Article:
Iran Will Have A Hard Time In Oil Market Even If Nuclear Deal Is Revived
The path for a return to the Joint Comprehensive Plan of Action (JCPOA), or the 2015 Iran nuclear deal, between the U.S. and Iran is unclear under President Joe Biden's administration even as the Democrats now hold both the House and the Senate, Arash Azarmi, economist and economics editor at Iran International TV, told the Reuters Global Markets Forum on Tuesday, January 26. Even if the JCPOA comes back into force, it would be hard for Iran to regain its share in the global oil markets as the market dynamics have changed due to the COVID-19 pandemic, Azarmi said. Following are edited excerpts from the conversation:
Q: What has 2021's first month been like Iran's markets and economy?
A: In order to answer that I should give you a background. Iran’s economy and markets have been dramatically affected by the U.S. sanctions and long-term internal problems such as bad policies in macroeconomics and systematic corruption of the political economic environment. So, as the U.S. exited the JCPOA, Iran’s rial currency lost almost 80% of its value in a two-year period. Iran also experienced a high 32% inflation last year while GDP decreased more than 16% in three years. But after the 2020 U.S. elections and the end of the maximum pressure policy by the U.S. government, expectations have changed among markets. We have had a 30% decline in the U.S. dollar after the elections.
Q: How do you see the sanctions situation changing under the Biden administration, given the Democrats hold both the Senate and the House? Could Iranian oil return to international markets?
A: Expectations in Iran are formed around this idea but we know that the road to go back to JCPOA or a new deal is not very clear and even if we suppose that this will happen in coming months, the oil market has changed dramatically due to COVID-19. Also, Iran's rivals in the oil market have filled the gap caused by lack of Iran’s oil. So, many energy experts believe that Iran does not have a simple way back to the oil markets, even if the political prerequisites are passed.
Q: Some of your research has covered illicit financial institutions related to Iran. Could you tell us about this and how big these are?
A: This is caused by the systematic corruption in Iran’s economy. If you can get close to different political entities which have the political power in Iran like the supreme leader’s economic affiliates or IRGC’s (Islamic Revolutionary Guard Corps) economic affiliates as well as government bodies, you can get huge rents which can make a fortune for you! That was the case in financial institutions that came to existence by even bypassing Iran’s central bank rules.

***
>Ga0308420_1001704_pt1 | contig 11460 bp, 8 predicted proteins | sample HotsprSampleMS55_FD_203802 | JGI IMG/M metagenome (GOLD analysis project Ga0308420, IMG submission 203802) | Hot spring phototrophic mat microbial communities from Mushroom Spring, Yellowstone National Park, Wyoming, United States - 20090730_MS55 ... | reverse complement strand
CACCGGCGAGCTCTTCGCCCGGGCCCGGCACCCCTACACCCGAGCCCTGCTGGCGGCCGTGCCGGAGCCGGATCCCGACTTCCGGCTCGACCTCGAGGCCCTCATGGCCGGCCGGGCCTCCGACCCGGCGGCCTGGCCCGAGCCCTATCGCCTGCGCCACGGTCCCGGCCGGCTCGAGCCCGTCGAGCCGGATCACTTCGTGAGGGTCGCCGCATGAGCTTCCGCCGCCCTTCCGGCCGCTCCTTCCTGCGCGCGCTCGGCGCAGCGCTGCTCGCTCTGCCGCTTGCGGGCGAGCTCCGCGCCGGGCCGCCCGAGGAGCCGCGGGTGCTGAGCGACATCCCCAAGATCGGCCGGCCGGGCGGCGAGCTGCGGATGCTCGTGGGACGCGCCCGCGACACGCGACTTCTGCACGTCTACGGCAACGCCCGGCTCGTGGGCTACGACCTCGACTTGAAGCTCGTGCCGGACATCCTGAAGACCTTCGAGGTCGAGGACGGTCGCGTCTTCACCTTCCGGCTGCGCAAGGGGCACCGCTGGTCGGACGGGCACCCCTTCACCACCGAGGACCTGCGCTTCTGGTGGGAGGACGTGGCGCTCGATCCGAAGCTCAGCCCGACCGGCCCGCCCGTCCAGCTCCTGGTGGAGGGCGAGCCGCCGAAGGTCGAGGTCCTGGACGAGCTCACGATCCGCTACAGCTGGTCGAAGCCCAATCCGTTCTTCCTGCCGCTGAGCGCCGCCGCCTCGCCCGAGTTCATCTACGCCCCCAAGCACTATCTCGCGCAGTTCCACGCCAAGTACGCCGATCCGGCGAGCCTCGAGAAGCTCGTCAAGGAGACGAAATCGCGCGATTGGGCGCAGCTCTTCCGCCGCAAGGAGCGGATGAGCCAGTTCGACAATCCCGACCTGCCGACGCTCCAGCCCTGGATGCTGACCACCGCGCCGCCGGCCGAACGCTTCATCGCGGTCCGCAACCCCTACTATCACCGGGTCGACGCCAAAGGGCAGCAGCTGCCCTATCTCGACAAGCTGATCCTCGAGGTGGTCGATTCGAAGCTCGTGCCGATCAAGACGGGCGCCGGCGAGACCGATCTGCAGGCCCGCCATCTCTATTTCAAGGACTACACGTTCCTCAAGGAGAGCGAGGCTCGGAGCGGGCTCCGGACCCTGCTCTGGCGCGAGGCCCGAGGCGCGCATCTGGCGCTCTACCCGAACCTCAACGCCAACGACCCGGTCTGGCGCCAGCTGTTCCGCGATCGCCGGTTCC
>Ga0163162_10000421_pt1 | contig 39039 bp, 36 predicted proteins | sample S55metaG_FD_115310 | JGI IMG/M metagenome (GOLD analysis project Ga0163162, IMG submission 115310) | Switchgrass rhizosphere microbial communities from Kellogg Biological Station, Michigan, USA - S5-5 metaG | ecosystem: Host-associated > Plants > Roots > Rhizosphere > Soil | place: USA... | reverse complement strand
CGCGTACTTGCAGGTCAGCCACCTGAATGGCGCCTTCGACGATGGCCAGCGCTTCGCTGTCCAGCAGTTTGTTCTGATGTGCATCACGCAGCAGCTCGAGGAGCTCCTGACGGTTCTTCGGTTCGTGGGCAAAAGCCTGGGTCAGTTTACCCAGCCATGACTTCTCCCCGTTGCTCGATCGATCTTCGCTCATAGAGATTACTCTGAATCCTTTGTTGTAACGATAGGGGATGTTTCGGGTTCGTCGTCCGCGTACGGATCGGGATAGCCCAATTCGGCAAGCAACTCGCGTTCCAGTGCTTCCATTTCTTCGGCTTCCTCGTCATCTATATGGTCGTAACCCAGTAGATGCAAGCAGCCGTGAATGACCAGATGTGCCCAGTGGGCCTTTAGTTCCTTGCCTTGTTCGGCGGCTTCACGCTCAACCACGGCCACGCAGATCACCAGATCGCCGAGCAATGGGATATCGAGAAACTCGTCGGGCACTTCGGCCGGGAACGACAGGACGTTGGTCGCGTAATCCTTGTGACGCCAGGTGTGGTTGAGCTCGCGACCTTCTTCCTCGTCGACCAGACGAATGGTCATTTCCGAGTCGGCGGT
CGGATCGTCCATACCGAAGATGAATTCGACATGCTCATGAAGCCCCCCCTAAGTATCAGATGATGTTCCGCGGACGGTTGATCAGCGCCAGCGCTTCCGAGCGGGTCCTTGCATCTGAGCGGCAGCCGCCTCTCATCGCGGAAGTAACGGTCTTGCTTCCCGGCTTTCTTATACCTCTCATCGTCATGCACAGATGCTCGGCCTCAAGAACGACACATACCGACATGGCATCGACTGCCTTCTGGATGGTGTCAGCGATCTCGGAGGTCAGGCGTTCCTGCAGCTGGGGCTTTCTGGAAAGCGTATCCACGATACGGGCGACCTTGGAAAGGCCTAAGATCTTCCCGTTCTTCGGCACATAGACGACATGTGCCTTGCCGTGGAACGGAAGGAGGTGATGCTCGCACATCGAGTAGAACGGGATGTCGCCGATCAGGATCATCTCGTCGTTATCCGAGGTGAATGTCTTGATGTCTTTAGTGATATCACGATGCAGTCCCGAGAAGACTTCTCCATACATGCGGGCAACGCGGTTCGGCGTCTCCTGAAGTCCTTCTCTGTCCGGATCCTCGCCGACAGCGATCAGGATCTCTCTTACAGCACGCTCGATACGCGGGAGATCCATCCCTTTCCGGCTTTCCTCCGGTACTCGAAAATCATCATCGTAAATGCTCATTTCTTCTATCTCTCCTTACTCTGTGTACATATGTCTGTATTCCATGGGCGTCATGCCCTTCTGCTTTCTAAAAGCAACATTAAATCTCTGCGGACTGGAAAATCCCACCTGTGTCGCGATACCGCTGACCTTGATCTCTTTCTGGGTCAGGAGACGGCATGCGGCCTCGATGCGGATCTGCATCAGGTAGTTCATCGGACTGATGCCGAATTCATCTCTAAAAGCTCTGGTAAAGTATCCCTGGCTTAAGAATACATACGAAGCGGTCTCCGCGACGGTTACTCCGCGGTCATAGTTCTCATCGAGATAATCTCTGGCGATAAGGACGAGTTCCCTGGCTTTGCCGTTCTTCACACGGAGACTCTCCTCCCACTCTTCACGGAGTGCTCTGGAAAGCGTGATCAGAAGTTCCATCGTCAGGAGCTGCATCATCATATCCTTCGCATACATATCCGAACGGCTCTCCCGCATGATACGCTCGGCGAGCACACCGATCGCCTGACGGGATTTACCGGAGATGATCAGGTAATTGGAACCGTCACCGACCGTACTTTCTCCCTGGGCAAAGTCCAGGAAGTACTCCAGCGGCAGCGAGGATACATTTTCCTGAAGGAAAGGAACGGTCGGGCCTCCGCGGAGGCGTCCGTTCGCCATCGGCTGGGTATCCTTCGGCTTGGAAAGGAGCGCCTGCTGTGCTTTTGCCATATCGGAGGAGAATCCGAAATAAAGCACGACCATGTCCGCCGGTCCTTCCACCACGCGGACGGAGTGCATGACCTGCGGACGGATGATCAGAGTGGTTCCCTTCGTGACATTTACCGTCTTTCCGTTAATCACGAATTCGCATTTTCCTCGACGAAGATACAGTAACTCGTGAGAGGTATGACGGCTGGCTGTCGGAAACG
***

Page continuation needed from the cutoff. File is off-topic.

Q: What is the outlook for foreign direct investment (FDI) into Iran now? Which companies might the National Iranian Oil Company be courting?
A: Iran’s FDI is not comparable to what Iran’s economy needs. Even after JCPOA, many foreign companies came to Iran for contracts specially in the energy sector as you mentioned, but there are lots of obstacles they encounter: FATF (Financial Action Task Force) problem. Iran’s banking system’s internal problems and also domestic rivals mostly connected to IRGC and other political entities who do not want foreign companies to invest and be a rival to their monopoly.
Q: How do the recent slight easing of tensions between Kingdom of Saudi Arabia (KSA) and Qatar impact Iran?
A: About KSA and Qatar’s relations improving -- it has been mostly political gestures in Iran and mostly they did not welcome that.
Q: Do you think Total and Eni might return to Iranian oil & gas projects if the Biden administration restores U.S. involvement in the JCPOA?
A: Even CNPC (China National Petroleum Corporation) could not work under sanctions and left the project. I think they may come back for negotiations as they are businesses and Iran’s oil fields are a good place to invest, but the situation is more complicated after JCPOA.
Q: What about the Iran-Venezuela relationship? What does each country have to gain here?
A: Their relationship has been more political than economic through these years. In (former President Mahmoud) Ahmadinejad's era he had a very good relationship with (former Venezuelan President Hugo) Chavez and so, the economic relations between the countries increased, but due to distance and also the same economic system: both economies based on oil exports, it did not boom. Nowadays the economic relation is also based on a political gesture to show the U.S. that even though both countries are sanctioned, they can continue trade. And I am sure you have heard of petrol ships from Iran going to Venezuela for helping the crisis there.
Courtesy of Reuters Refinitiv